I miss you constantly.  The pain is less, with time, it doesn't take my breath away so much, but I do not miss you less.  The pain is different, it aches all the time and nothing is as fun anymore.  Knowing that I will not see you today, tomorrow, this week or indeed month, well, it makes the days long and cloudy.  I love you, for sure, and realise it now more than ever.  I could never doubt it.  And it grows, the love, it must do, to cover the spaces between us.  To reach us both, it must be huge.

I am lonely, and homesick.  Home is not where we have been staying, nor where we are moving to, it is somewhere I have yet to set eyes on, it is somewhere so far away.  It is with you, my home; it is wherever you are.

I miss you.  I love you.

Sunday, 4 November 2012

Tantrums By The Bottle

With Sonny having just turned two, tantrums are at the forefront of family life.  Nothing is easy anymore and simple tasks, like leaving the house, can take hours.  Happily, this blog post is about a whole other kind of Tantrum.

With their own salon based in the heart of London, and an exciting range of bath time products, Tantrum are working hard to revolutionise the hair care experience for children.  The packaging is bold and funky, with real children starring on the labels.  This interested Jasmine, who was soon making up stories for them because she couldn't quite read the quotes underneath.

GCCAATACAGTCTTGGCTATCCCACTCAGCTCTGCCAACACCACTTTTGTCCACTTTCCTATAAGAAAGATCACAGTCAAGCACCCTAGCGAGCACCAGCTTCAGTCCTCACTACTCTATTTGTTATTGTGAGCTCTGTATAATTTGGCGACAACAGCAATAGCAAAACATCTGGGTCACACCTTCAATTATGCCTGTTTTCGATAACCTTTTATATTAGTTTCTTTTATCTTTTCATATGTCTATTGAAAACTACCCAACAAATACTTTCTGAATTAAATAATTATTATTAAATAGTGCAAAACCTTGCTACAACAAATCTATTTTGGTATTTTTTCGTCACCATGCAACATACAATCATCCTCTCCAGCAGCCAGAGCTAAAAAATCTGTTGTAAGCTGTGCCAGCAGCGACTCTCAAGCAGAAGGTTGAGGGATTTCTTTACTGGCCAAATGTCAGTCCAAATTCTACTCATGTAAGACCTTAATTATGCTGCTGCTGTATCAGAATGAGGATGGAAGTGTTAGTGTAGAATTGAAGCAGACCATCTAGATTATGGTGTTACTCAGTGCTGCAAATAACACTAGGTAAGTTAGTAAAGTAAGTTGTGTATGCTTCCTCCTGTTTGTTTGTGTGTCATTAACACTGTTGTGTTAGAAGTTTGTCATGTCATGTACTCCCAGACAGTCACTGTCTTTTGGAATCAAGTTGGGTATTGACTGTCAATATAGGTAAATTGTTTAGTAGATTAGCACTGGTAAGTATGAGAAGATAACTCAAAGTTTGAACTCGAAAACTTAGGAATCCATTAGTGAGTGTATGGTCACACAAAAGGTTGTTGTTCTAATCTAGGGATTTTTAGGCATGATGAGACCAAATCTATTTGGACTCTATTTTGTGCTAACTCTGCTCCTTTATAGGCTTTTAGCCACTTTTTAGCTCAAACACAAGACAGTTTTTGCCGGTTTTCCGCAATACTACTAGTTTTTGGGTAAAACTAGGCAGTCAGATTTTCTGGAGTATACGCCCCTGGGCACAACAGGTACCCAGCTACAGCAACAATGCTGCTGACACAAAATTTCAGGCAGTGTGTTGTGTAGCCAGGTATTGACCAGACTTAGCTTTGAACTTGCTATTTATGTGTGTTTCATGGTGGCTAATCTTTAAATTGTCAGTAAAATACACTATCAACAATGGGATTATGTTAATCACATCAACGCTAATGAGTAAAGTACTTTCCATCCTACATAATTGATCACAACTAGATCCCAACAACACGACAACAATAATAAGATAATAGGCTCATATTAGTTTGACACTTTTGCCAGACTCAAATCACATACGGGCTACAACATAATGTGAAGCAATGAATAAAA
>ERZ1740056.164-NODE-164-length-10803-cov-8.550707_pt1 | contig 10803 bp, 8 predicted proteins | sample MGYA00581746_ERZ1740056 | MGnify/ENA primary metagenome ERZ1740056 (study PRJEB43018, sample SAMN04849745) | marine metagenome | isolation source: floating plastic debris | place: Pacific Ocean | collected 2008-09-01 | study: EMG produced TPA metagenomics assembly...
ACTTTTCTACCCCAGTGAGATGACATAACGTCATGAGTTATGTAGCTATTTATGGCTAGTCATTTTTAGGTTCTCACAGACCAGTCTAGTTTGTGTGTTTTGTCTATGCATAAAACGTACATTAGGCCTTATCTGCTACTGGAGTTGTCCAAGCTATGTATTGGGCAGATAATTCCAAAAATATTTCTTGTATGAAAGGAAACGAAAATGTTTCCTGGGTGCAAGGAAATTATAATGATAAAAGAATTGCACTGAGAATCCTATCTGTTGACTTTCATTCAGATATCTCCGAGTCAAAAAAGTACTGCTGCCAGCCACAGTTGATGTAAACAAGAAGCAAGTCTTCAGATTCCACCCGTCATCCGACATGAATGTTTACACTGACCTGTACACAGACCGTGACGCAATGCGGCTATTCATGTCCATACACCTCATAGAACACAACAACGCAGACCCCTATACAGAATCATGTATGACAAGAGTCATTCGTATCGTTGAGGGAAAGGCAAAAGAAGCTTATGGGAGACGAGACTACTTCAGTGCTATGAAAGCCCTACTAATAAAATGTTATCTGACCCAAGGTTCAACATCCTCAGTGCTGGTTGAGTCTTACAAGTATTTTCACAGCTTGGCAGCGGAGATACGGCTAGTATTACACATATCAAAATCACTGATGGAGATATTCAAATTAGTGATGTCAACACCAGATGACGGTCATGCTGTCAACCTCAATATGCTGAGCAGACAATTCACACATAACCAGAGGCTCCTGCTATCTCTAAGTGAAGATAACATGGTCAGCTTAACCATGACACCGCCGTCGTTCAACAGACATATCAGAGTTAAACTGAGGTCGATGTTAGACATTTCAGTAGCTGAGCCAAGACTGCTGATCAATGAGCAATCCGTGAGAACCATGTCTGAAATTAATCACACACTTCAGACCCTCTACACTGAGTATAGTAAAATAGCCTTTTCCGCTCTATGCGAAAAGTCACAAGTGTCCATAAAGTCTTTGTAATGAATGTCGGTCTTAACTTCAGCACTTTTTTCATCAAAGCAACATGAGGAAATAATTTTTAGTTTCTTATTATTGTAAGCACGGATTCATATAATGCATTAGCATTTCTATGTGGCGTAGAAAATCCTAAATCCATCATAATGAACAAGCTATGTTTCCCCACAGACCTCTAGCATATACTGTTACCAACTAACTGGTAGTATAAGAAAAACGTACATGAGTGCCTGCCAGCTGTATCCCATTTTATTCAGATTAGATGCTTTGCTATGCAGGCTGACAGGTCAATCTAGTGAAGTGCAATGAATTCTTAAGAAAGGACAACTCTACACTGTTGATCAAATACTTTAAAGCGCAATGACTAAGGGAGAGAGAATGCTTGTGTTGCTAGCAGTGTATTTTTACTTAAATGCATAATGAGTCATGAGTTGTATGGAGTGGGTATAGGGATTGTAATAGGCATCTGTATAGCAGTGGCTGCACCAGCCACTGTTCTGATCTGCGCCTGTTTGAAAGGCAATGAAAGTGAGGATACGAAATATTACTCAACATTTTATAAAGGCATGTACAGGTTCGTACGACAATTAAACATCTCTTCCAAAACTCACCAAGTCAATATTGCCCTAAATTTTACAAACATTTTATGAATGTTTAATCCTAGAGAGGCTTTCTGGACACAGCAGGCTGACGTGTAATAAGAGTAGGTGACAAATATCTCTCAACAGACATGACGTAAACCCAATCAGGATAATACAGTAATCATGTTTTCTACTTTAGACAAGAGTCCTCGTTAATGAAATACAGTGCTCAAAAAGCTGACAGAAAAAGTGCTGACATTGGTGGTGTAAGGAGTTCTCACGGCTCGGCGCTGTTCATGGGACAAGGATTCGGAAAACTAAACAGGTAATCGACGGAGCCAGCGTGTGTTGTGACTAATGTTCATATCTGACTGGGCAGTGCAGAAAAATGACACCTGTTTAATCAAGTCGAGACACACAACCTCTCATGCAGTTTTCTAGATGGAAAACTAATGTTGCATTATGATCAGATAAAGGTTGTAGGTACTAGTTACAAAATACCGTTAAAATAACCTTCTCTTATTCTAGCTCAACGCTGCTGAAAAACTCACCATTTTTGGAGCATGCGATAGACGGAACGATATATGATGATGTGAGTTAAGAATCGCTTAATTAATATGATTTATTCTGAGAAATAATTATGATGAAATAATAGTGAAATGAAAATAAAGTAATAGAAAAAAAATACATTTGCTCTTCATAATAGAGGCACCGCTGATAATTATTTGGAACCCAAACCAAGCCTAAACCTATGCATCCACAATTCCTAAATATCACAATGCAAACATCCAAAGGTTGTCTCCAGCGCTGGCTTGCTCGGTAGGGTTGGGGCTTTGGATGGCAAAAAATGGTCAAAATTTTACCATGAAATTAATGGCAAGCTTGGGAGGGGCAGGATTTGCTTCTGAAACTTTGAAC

We began our bathtime routine by using the shampoo and body wash.  Being the independent little flower that she is, Jasmine decided she needed no assistance in washing her own hair.  Thankfully, the bottle was easy enough to open and close for someone with small hands.  The scent is fresh and, as Jasmine soon discovered, you only have to use a small amount to make a nice lather.
It also worked nicely as a body wash for both Jasmine and Sonny, who were sharing a bath.  Sonny is altogether more difficult when it comes to bathtime as he does not enjoy having his hair washed and also has very sensitive skin.  Thankfully, the Tantrum products proved mild enough not to irritate his skin or eyes.
Next up was the apple shampoo, which Jasmine helped me to apply to her brother's hair.  It lathered easily and rinsed nicely, with no residue.  Sonny was happy withe the experience, and Jasmine loved the smell - it was this that prompted her to tell me that she preferred this shampoo to her usual "princess" one.  High praise indeed!

We finished off with the coconut conditioner, which smelled divine and was easy to apply (Jasmine, once again, opted to do this herself).  Having rather difficult hair, a good conditioner is always on our shopping list.  We look for something that not only smells good but that leaves her hair soft and smooth, which it often very much is not.

Overall, we very much enjoyed our Tantrum experience and will definitely be using their products again, particularly the conditioner, which, after blowdrying, left Jasmine's hair looking like this:

Disclosure:  Tantrum provided us with a selection of their products for the purposes of this review.  All opinions are our own.

Tuesday, 23 October 2012